Saturday, August 29, 2009

Understanding acidifiers

Common additives that increase the acidity (lower the pH) of foods and beverages. Acidifiers provide tartness and enhance flavors of processed foods. The increased acidity inhibits the growth of microorganisms; thus acidifiers act as preservatives. Certain acidifiers can also retard spoilage by acting as antioxidants, preventing chemical changes due to oxygen. This group of additives includes ADIPIC ACID (adipate), TARTARIC ACID (tartrate), benzoic acid (benzoate), and CITRIC ACID (citrate).

Understanding acid-forming foods

Foods that create acidic residues after they have been broken down by the body. Protein-rich food, such as EGGS, MEAT, and poultry, produce acidic residues when oxidized for energy. The combustion of sulfur-containing amino acids tends to acidify the body (acidic residue). In contrast, fruits and vegetables make the body more alkaline or basic. They contain magnesium, calcium, and potassium salts of organic acids, which yield an alkaline residue when oxidized. Fruits are accordingly classified as alkali-forming foods, even though juices and fruit taste acidic (sour). Excretion of organic acids (potential renal acid load) can be calculated for various foods based on their content of sodium, potassium, calcium, magnesium, chloride, phosphorus, and sulfur. Choosing more alkaline foods may ameliorate osteoporosis, autoimmune conditions such as rheumatoid arthritis, and chronic inflammation.

Acid and human health

A large family of compounds that taste sour and can neutralize bases to create salts. Strong acids like hydrochloric acid (STOMACH ACID) and sulfuric acid (battery acid) give up all of their protons in water and lower the pH, the effective hydrogen ion concentration. A pH of 7.0 is neutral, that is, neither acidic nor basic, while pH values less than 7.0 are considered acidic. Exposure to strong acids tends to damage cells and tissues. The stomach is the only organ normally exposed to strong acids, but it is protected from injury by a heavy mucous layer.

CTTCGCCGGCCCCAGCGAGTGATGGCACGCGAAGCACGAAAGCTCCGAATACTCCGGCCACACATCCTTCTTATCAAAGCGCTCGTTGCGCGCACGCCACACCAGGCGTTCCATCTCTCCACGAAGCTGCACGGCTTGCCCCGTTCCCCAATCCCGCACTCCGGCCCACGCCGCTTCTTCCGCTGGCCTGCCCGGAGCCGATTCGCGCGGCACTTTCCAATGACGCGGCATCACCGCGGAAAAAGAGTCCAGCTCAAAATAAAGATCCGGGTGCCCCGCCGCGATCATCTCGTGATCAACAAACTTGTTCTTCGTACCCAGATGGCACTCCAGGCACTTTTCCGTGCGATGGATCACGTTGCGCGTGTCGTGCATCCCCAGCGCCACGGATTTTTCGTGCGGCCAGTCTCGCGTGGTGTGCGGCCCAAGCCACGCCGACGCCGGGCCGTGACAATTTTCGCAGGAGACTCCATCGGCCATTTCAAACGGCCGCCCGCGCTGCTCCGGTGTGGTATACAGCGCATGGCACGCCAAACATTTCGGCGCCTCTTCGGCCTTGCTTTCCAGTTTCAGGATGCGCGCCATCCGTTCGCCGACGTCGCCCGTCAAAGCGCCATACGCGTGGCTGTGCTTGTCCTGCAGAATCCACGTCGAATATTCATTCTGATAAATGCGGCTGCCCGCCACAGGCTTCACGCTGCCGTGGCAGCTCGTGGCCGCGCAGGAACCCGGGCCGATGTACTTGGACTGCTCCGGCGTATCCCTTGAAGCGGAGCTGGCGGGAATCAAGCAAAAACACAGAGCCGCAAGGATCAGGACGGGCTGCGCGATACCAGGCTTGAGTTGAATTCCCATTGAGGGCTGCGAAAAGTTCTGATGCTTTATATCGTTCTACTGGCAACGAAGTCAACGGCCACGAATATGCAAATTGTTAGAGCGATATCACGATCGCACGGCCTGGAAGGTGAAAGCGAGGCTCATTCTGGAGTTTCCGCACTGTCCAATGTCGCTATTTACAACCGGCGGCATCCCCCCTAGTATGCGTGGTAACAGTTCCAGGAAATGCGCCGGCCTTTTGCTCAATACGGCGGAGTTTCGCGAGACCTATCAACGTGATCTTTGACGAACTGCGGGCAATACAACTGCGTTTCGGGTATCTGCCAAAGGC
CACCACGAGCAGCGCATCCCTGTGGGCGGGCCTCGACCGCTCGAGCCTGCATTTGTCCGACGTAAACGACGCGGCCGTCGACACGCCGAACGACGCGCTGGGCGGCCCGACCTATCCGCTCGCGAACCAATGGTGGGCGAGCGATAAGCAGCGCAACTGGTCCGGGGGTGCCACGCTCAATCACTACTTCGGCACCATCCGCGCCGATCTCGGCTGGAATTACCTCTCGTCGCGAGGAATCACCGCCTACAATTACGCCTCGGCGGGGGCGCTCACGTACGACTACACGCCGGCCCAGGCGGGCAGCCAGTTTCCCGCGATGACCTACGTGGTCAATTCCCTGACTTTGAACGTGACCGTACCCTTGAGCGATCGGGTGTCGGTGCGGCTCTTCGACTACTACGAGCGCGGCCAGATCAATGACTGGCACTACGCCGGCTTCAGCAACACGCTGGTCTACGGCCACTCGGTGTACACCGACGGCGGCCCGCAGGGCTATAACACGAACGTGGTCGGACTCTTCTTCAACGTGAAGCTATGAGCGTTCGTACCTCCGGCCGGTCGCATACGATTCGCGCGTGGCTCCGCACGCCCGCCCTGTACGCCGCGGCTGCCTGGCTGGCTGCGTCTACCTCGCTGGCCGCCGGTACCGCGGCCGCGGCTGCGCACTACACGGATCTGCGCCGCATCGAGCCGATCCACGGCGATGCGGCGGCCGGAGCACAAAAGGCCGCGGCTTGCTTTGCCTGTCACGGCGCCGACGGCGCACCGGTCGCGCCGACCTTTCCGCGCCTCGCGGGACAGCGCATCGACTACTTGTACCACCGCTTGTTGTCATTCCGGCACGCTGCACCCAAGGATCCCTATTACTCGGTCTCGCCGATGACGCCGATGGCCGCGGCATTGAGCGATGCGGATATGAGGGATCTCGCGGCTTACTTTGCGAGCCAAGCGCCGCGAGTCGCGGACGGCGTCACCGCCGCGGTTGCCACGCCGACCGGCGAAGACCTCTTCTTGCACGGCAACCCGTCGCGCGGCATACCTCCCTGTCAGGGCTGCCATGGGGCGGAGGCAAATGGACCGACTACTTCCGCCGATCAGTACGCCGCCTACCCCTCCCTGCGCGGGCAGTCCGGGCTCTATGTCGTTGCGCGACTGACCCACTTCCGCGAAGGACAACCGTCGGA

In contrast to strong acids, organic acids are classified as weak acids because they donate only a portion of their hydrogen ions, lower the pH to a lesser degree, and are less dangerous to tissues.
Many compounds in foods are weak acids, including CITRIC ACID, ACETIC ACID, and TARTARIC ACID. Several weak acids are used as FOOD ADDITIVES, including benzoic acid, CARBONIC ACID, and alginic acid. As food additives and recipe ingredients, weak acids add tartness to foods. Weak acids are common intermediates, products of cellular processes that sustain life, including LACTIC ACID, KETONE BODIES, PYRUVIC ACID, acetic acid, FATTY ACIDS, SUCCINIC ACID, citric acid, even the nucleic acids DNA and RNA. GLUTAMIC ACID and ASPARTIC ACID (two common AMINO ACIDS) are classified as acidic amino acids, and are more acid than most.
In the body, weak acids characteristically have lost all their hydrogen ions and exist as a family of anions (negatively charged ions) classified as “conjugate bases” because they have been completely neutralized by the buffer systems of blood. In the blood, lactic acid exists as its anion, lactate; acetoacetic acid (a ketone body) as acetoacetate; citric acid as citrate, and so on. Often the names of acids and their anions are interchanged in nutrition literature.